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Misai Kucing

Plant Part Used

Leaves

Active Constituents

Beta-caryophyllene, alpha-humulene, caryophyllene-epoxide, eupatorin, sinensetin, scutellarine tetramethyl ethers, salvigenin, 7,3',4’-tri-O-methylluteolin, 5-hydroxy-6, 7’,3',4’-tetramethoxyflavone, ladanein, 6-hydroxy-5, 7’,4'-trimethoxyflavone, 2,3-dicoffeoyltartrate, rosmaric acid, 2-caffeoyltartrate, terpenoids. diterpene ester, orthosiphole A to E (diterpene dibenzoyl diacetyl ester of primarane type), neoorthosiphol A and B orthosiphole F to J, staminol A and B, norstaminol A orthochromene A (benzochromene), triterpene saponins; aglycone hederagenin, orthosiphole A to E, (diterpene dibenzoyl diacetyl ester of primarane type), neoorthosiphol A and B, orthosiphole A and B, staminol A and B, norstaminol A, octhochromene A (benzochromene), aglycone hederagenin (triterpene saponins), alpha- & beta-carotene, crptoxantin, beta-zeacarotene, neo-beta-carotene, alpha-carotene oxide, vomo ofoliol, aurantiamide acetate, oleanolic acid, ursolic acid, betulinic acid, beta-sitosterol. (1) , (2) , (3) , (4)

Introduction

As a herbaceous shrub, it can grow up to 1.5m height. The stems are quadrangle and reddish in color, and it branches profusely. Petiole is about 0.3m in length and reddish purple in color. The leaves are arranged in opposite pairs, simple, green and glabrous with a lanceolate leaf blade and serrate margin. The leaf apiece is acuminate with acute leaf base. The flowers are campanulate in shape, white to bluish in color with long exerted filaments; making the flower look like cat's whiskers.

he plant is found in an area extending from tropical Asia to tropical Australia. It is cultivated in those areas and elsewhere. In Malaysia, it commonly seen in many home gardens and in the wild, it can be seen growing along the forest edges, roadsides, and wastelands. It is a popular traditional folk medicine and is extenively used for the treatment of several diseases such as ailments of the bladder and kidney.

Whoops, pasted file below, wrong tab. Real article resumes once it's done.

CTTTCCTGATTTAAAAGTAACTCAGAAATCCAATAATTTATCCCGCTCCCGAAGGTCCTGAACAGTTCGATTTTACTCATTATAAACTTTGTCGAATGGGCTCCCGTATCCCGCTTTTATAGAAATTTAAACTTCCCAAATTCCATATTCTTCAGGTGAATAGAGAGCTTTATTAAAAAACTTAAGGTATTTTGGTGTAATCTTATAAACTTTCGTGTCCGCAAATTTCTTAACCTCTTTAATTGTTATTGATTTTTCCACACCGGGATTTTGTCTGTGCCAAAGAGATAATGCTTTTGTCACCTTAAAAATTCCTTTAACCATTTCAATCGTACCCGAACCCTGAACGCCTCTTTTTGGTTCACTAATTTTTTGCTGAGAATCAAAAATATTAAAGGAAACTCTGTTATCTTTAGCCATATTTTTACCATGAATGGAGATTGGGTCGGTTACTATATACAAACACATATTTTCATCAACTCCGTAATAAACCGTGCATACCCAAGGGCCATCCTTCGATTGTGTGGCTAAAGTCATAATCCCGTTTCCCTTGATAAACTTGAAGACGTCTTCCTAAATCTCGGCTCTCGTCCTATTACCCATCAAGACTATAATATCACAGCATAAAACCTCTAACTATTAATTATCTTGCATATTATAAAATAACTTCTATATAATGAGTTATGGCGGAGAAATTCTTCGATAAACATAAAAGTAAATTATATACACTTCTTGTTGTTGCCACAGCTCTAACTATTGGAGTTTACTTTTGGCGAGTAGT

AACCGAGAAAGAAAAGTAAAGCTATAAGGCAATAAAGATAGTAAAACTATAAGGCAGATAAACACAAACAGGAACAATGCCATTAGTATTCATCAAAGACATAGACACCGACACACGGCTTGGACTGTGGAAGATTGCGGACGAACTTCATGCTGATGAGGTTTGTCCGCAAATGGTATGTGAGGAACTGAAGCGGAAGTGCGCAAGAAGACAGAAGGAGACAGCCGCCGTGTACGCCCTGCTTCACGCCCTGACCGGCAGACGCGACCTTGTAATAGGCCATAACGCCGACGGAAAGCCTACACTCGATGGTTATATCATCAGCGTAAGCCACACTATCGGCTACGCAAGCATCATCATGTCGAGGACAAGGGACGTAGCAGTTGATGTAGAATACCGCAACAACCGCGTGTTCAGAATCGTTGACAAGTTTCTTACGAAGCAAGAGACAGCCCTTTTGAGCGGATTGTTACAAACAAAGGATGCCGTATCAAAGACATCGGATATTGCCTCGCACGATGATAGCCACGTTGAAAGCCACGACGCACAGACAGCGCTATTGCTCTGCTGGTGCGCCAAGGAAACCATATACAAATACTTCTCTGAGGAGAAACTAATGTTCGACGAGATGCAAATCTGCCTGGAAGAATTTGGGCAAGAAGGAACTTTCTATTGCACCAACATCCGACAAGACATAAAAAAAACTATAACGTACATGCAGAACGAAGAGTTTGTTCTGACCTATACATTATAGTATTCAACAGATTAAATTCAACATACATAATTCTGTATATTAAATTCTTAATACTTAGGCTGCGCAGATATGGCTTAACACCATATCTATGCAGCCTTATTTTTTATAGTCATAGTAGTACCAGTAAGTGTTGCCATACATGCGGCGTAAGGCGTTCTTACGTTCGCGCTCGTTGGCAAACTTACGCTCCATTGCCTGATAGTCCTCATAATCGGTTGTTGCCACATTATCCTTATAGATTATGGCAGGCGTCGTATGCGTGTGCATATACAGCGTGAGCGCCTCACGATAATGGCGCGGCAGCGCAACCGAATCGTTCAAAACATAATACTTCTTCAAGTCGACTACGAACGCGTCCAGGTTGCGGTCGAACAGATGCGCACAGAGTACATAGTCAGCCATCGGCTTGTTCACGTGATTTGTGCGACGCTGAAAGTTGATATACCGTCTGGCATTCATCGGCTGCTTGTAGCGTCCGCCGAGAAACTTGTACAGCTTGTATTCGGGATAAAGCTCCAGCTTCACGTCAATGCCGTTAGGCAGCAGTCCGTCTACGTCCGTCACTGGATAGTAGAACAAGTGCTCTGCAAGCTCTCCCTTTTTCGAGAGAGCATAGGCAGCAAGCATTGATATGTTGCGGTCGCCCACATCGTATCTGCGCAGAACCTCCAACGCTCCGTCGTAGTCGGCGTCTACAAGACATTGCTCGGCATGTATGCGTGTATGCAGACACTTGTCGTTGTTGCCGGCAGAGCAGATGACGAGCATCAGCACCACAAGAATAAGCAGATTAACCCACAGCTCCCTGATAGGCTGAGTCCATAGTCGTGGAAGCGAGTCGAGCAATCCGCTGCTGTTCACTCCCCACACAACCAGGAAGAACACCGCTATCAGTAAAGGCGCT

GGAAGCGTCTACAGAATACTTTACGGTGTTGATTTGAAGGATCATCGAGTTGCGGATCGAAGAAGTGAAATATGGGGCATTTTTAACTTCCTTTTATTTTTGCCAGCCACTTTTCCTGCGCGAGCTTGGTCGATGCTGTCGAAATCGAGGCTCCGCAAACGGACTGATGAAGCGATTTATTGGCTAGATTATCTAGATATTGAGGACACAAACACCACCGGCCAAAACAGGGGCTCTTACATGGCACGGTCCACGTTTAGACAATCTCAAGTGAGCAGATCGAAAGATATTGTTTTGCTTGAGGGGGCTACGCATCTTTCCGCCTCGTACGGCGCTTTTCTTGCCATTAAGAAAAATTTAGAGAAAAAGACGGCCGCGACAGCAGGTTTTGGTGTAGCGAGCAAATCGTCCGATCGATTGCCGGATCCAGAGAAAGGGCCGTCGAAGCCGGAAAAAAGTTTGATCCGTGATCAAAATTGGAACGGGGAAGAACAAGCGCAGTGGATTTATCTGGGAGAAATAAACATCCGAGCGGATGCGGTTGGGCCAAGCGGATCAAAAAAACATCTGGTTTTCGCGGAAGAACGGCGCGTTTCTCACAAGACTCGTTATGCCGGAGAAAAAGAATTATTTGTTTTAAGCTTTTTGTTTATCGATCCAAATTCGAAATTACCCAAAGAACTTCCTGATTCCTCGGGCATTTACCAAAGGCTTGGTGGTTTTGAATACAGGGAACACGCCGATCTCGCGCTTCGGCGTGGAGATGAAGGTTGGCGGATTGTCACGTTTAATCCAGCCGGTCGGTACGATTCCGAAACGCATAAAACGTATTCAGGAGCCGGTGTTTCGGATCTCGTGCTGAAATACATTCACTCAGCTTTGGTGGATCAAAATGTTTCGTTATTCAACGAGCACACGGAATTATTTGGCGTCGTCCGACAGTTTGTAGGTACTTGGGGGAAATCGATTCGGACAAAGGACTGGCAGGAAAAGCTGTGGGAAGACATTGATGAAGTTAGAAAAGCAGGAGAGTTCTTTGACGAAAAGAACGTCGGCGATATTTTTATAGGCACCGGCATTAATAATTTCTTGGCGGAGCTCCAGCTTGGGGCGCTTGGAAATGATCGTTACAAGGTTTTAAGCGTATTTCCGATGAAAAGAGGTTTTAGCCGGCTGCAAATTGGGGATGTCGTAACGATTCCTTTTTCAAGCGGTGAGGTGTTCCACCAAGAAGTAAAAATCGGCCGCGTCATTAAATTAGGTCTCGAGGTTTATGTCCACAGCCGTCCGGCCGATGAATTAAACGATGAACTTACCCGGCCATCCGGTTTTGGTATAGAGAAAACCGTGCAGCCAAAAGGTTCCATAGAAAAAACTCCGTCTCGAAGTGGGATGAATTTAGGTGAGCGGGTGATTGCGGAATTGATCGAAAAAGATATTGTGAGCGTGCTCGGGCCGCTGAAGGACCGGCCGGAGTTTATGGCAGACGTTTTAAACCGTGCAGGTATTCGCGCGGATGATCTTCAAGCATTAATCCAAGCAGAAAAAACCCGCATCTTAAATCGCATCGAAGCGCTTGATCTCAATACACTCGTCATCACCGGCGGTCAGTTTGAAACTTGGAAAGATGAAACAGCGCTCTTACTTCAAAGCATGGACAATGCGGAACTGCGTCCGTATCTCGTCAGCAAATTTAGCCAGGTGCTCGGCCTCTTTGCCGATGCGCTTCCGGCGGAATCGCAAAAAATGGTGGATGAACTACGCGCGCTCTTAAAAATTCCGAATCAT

Dosage Info

Dosage Range

Dosage Range Daily dosage: 6-12 g herbs; equivalent preparations.

Most Common Dosage

Dosage Range Daily dosage: 6-12 g herbs; equivalent preparations.

Standardization

Orthosiphon stamineus BENTH is usually standardized to its sinensetin. Other standard profiles were documented in the Malaysian Herbal Monograph. (5)

Toxicities & Precautions

Introduction

Use of this herb for irrigation therapy is contraindicated in the presence of edema resulting from reduced cardiac or renal activity. (6)

Side Effects

No health hazards or side effects are known in conjunction with the proper administration of designated therapeutic dosages. (7)

Pharmacology

Diuretic Activities
Various reports have been published related to the diuretic activity of Orthosiphon extract on both animals and man. Diuretic effects were observed in rabbit, dogs and rats; oral application of 750mg/kg body weight. The iyophilized aqueous extract enhanced ion excretion (K+, Na+, C-) in rats, whereas no increase in urine excretion was observed. Similar effects were reported in man, such as increased diuresis and elimination of chlorides and urea. It was reported that there are no influences recorded for 12 and 24 hrs urine output or on the sodium excretion for any of drugs when tested under standardized conditions in a placebo controlled double-blind crossover model. (8) In clinical studies with healthy volunteers in Thailand, the extract of Orthosiphon was shown to cause the increase of the citrate and oxalate excretion. (9) Although a higher level of oxalate may increase the risk of kidney stones, the increased citrate output helped prevent stone formation. Studies have been done on a hyro-alcohol extract of Orthosiphon for diuretic activities in rats (10) which pharmacological evaluations revealed that they led to an increase in urine flow. Urinary sodium excretion was also increased.